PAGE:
3. If you pay for everyone to get median housing then suddenly median moves upward until everyone is provided his own tropical island, exactly the same as everyone else. That is how math works…

  4. Almost half a million low-income tenants who are claiming universal credit – many of whom were forced to apply for the benefit during the pandemic – are struggling to pay rent because it only covers the cheapest third of rents in each part of the country.

    This was actually worse up until Rishi Sunak’s COVID-19 reforms, because the maximum amount of rent paid was in reality (after fiscal drag and other factors) was that welfare tenents were limited to the bottom 18% of the market. Here in Perth, Scotland that equated to about £324 a month. Guess how many bedsits and one bedroom flats you saw advertised at that price? Pretty much zero, since the market price for a bedsit or one-bed flat in Perth was around £400 a month. That £76 a month deficit between the UC Rental paid and the actual cost of housing had to be paid by the tenant out of whatever other income was available.

    I agree with Tim that providing sufficient welfare to cover the median housing requirement is overly generous, but welfare rental costs should reflect the reality of local housing costs, not some bureaucratic model which ends up pushing the poor further over the edge.

  5. Obviously the level of welfare rent payments depends on the number of recipients. If half the population are poor enough to require welfare, then by definition the median rental must be covered. Given that there is inevitable a lot of poor people, it’s not appropriate to judge the level of welfare payments based on comparisons to the population as a whole.

    In fact, it’s more complicated than it usually seems. If someone is likely to need support for a short period, it may be cheaper to pay them more to stay where they are rather than incur the expenses of moving to a cheaper region – especially if in th elonger term that means they get a job that pays a higher salary such that thet end up paying a lot more in tax than was paid to them.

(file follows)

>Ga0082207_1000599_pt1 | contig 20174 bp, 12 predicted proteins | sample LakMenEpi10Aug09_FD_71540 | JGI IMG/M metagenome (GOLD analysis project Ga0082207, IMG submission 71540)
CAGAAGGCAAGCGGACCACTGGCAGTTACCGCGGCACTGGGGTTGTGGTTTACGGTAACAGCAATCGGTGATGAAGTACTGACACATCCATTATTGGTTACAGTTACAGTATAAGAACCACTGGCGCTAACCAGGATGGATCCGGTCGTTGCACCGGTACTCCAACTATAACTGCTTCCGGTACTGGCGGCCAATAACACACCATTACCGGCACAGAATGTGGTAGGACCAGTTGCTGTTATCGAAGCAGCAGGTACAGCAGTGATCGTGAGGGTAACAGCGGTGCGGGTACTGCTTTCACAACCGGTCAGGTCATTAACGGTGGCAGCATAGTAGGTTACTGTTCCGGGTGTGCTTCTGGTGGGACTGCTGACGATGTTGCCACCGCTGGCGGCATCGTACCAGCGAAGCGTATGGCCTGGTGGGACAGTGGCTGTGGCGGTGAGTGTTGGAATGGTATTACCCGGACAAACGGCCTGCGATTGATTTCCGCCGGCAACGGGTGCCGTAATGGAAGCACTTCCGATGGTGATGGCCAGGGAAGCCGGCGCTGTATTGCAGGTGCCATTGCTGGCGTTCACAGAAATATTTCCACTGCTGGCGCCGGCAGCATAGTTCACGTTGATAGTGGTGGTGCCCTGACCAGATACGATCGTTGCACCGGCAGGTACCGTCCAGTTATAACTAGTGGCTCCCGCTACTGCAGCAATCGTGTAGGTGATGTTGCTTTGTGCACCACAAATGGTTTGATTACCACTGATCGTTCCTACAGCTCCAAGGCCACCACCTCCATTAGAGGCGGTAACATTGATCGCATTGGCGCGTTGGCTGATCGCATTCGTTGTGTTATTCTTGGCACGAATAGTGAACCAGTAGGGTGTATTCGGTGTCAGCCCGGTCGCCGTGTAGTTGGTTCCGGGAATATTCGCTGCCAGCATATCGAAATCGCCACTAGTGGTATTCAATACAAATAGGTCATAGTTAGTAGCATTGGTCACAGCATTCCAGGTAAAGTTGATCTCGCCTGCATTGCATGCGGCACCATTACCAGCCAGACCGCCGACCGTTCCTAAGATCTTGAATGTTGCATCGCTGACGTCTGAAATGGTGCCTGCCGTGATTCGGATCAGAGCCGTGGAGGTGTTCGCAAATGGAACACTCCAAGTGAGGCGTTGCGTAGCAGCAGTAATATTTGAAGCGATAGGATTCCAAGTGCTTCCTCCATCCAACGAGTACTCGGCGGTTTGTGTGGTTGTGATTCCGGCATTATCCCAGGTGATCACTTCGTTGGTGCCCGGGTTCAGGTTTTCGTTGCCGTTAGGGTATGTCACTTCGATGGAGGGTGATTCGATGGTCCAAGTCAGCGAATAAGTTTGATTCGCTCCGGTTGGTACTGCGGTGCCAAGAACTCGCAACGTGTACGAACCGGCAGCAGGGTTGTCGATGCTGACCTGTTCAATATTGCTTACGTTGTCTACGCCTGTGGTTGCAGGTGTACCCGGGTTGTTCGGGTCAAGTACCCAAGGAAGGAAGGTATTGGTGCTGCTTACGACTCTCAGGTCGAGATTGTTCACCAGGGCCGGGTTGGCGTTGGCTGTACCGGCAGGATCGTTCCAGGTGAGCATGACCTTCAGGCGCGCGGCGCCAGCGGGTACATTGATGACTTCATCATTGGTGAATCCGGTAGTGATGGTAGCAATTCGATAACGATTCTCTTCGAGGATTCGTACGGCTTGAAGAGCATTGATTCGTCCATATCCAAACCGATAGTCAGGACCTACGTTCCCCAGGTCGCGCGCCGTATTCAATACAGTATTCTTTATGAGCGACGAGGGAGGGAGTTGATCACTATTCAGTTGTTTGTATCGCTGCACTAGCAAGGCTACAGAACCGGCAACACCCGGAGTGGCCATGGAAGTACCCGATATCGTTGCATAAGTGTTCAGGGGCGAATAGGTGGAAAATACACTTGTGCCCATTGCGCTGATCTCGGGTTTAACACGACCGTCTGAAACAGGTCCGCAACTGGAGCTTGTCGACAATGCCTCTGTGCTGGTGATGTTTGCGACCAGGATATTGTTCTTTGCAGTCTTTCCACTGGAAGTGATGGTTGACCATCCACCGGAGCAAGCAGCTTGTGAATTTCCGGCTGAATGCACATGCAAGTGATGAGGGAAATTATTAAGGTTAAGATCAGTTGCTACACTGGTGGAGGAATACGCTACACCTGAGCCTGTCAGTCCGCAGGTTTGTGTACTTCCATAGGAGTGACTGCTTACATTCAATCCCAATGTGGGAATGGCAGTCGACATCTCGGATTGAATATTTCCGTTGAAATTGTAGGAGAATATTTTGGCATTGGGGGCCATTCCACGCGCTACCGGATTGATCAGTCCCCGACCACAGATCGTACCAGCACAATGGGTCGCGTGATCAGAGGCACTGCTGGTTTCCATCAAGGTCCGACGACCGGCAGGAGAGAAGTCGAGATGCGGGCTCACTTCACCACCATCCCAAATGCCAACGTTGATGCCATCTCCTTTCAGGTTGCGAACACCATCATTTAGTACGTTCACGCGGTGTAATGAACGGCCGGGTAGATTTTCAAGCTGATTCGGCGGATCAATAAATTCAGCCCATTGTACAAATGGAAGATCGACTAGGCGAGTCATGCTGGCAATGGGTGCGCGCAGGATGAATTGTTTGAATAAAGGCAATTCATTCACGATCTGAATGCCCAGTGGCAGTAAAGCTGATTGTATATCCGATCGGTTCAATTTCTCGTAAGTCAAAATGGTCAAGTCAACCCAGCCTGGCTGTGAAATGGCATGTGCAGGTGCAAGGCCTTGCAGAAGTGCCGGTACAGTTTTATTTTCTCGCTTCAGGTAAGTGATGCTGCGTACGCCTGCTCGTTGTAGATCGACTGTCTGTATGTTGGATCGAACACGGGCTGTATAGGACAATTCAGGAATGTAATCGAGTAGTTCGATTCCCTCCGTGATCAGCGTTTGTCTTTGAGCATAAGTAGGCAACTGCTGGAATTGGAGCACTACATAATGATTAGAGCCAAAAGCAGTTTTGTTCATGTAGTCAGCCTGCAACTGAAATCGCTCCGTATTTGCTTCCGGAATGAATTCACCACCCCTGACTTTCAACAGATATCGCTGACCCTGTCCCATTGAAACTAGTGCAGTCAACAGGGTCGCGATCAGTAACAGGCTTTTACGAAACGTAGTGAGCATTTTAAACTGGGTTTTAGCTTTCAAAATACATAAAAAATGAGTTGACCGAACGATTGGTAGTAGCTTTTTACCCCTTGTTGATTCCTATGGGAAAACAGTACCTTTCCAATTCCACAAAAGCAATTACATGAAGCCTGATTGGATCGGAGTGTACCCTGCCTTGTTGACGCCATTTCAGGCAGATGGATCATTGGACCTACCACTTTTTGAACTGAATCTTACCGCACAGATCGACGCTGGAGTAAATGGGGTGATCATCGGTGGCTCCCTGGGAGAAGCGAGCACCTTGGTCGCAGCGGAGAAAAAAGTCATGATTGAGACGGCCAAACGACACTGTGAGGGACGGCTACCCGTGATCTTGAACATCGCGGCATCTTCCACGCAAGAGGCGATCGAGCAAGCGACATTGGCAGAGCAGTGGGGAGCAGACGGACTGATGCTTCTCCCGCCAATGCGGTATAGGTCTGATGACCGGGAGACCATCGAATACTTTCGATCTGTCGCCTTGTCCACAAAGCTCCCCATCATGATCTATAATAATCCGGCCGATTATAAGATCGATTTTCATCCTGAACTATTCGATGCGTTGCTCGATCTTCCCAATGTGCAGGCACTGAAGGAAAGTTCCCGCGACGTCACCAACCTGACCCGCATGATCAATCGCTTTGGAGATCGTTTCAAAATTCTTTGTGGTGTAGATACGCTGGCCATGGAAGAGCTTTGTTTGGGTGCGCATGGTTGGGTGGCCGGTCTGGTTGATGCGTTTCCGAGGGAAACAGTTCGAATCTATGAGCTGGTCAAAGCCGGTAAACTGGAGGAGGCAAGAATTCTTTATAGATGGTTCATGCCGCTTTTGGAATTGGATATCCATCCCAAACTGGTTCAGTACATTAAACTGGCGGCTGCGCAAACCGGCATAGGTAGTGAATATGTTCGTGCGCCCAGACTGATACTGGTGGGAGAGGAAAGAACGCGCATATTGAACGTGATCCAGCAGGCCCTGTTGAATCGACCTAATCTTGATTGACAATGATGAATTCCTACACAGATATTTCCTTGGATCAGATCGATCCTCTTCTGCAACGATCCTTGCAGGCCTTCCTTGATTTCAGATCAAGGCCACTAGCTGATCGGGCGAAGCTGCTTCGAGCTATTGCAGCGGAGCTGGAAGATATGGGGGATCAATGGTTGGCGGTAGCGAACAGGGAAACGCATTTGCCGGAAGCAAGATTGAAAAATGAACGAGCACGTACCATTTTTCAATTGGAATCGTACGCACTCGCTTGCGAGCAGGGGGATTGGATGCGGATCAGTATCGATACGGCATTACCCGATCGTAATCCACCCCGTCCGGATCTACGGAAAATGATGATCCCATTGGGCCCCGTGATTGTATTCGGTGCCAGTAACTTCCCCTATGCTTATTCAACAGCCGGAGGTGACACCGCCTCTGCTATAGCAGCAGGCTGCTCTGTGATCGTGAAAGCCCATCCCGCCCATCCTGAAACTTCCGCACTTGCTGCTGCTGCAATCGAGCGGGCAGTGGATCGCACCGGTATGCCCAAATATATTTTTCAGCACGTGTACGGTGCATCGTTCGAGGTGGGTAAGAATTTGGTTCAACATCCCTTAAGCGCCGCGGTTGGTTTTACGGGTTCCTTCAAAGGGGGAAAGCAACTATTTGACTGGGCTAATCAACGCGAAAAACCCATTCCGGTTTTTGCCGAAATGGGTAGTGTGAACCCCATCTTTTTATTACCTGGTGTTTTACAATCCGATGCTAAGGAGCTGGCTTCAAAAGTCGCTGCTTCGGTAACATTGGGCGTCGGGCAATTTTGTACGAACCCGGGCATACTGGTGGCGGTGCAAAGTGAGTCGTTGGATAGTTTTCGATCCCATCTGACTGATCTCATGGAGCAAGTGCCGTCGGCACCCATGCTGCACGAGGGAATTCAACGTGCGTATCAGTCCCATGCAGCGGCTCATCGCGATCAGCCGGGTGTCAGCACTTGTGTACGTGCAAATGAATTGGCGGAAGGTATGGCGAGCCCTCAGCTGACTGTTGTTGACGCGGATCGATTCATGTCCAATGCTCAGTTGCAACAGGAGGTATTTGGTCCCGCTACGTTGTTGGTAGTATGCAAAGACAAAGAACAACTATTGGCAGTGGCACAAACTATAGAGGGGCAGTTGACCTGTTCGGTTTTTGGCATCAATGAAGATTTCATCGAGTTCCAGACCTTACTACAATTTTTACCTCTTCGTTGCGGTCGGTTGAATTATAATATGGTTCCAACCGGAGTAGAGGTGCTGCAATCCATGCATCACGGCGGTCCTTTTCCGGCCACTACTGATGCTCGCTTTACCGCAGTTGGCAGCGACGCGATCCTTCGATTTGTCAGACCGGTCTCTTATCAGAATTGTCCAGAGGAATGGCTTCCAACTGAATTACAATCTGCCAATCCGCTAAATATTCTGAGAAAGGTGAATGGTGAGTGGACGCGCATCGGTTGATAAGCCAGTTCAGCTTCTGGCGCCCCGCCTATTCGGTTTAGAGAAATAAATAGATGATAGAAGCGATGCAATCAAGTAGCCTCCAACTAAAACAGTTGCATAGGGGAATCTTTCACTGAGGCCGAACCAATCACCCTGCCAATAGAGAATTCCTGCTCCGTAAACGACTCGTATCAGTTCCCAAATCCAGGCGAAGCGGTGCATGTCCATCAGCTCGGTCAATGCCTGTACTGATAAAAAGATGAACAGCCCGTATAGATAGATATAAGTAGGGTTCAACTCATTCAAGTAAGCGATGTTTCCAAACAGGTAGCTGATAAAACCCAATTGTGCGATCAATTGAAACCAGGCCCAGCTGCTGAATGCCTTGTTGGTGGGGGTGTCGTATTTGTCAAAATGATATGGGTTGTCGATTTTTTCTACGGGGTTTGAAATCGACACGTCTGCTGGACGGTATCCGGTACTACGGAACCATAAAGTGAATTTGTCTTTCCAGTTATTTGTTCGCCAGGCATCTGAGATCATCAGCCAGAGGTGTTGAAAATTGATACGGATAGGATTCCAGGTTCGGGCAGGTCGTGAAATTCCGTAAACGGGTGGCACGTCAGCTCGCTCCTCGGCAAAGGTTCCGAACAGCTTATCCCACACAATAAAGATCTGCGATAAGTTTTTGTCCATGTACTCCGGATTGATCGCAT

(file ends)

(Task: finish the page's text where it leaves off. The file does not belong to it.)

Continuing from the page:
• Okay, so say we move anyone who is long term sick or unemployed to the lowest available rental area (Blackpool, Hull, etc.), sure we may have reduced the cost of welfare, but we’ve also effectively penalised those places with additional burdens when they were already struggling anyway, in addition, by forcing people to move away from friends, relatives, doctors and other support networks we’ve also made their lives a lot more challenging.

      It might make sense to relocate the asylum seekers and other economic migrants out of expensive cities like London first, since what social housing is available never seems to go to the local residents, but some economic migrant or asylum seeker since their needs are curiously defined as being greater than the indigent locals who’ve paid into the system their whole lives.

  6. Same thing happening a few days ago, a (female) do-gooding politio complaining that “the problem with food vouchers is we can’t stop them spending them on food they shouldn’t be eating”.